Reducing carbon emissions from existing power plants will save lives. So says a new study from scientists at Harvard, Syracuse, and Boston University. The researchers found that the Clean Power Plan (the EPAâs proposal to reduce carbon emissions from existing power plants) will prevent thousands of premature deaths and hospitalizations every year.
According to study co-author Jonathan Buonocore of the Harvard School of Public Health, “standards to cut carbon emissions from power plants can reduce other harmful pollutants, leading almost immediately to cleaner air and improved health.”
The study took into account that the plan is in the proposal phase, and the actual policy may vary. The researchers modeled air quality based on different scenarios and the corresponding health benefits and compared those possibilities with the status quo. What they found bolsters existing research that has found similar health and cost benefits to reducing carbon emissions.
Harvardâs Joel Schwartz, the studyâs lead author, explained, “Hundreds of thousands of people suffer serious health problems from air pollution in the U.S. every year, and these health problems mostly occur in areas where pollution is meeting current EPA standards.”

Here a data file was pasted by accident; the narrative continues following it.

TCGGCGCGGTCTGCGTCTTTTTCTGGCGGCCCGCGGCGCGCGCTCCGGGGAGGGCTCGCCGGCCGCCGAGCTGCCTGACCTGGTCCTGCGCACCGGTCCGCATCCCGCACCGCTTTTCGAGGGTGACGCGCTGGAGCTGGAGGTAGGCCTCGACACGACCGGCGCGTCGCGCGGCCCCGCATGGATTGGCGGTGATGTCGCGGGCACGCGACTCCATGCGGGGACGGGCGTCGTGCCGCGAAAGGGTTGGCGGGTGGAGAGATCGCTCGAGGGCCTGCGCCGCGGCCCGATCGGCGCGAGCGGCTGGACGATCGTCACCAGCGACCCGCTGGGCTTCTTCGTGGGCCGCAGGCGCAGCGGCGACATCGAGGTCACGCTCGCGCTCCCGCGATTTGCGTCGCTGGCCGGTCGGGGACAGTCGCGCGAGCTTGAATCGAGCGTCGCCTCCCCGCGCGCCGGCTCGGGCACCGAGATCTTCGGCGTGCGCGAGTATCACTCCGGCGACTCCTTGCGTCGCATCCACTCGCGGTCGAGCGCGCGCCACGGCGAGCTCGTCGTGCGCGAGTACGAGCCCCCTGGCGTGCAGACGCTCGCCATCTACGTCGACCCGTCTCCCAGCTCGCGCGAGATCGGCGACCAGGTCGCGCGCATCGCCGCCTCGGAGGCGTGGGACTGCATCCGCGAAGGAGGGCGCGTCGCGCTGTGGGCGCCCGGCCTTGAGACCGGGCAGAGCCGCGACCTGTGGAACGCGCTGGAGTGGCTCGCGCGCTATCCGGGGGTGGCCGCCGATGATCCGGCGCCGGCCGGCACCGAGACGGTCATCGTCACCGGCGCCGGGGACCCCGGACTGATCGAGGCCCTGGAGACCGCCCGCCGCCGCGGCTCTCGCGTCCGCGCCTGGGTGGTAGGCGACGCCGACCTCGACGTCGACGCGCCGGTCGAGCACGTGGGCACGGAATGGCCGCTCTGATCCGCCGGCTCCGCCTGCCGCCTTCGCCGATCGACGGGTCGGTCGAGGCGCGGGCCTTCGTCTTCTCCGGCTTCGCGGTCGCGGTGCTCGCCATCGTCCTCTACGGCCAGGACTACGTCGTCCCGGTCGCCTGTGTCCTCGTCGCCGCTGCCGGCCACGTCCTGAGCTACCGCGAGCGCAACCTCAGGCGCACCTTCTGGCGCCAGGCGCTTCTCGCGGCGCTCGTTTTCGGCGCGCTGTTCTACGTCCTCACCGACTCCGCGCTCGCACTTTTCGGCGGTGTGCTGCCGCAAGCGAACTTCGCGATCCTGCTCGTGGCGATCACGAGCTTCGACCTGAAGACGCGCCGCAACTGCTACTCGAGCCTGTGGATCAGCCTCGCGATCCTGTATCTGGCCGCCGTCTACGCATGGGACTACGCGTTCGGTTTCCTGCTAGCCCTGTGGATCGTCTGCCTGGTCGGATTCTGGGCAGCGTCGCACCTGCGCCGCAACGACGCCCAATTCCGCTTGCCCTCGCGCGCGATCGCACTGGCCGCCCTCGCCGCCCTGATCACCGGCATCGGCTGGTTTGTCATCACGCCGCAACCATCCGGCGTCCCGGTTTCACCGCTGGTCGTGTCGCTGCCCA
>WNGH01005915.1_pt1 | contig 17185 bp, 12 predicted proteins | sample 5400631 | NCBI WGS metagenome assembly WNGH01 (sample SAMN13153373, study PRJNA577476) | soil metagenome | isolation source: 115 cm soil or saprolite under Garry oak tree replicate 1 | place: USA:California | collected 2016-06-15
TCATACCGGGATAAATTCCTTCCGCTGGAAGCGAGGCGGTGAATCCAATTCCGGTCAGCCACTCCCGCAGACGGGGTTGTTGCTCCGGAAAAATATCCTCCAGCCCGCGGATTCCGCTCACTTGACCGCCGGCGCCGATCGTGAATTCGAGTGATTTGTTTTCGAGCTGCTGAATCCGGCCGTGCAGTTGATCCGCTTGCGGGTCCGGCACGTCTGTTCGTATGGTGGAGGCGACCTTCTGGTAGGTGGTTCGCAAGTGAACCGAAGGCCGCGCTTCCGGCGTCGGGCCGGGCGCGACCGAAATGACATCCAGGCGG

Of the three scenarios they modeled, the one that had the greatest health benefits was the one most similar to the current EPA proposal. Described as “moderately stringent and highly flexible,” the annual health benefits of this policy option are:
- 3,500 premature deaths avoided
- 1,000 hospitalizations from pollution-related heart and lung problems
- 220 heart attacks prevented
- Reduced asthma symptoms
The Clean Power Plan proposal is currently in the public comment period. The EPA is expected to issue the final policy in June 2015. There are numerous ways to comment on the plan, which are described in detail on the EPA website.
In response to the proposed plan we said, “The EPA’s plan to cap carbon pollution from power plants is the fastest way to make our air healthier while addressing climate change in the process.” This study reinforces what we already knew.
Comments to the EPA are due by December 1. We encourage you to support the Clean Power Plan. Reducing pollution improves our health, our environment and our economy.
Michael joined GASP in 2013 as communications specialist. He has lived in Birmingham since 2008, and is an active member of the Birmingham community. He’s a passionate advocate for health equity, civil rights and equality. He is currently serving as executive director. Email Michael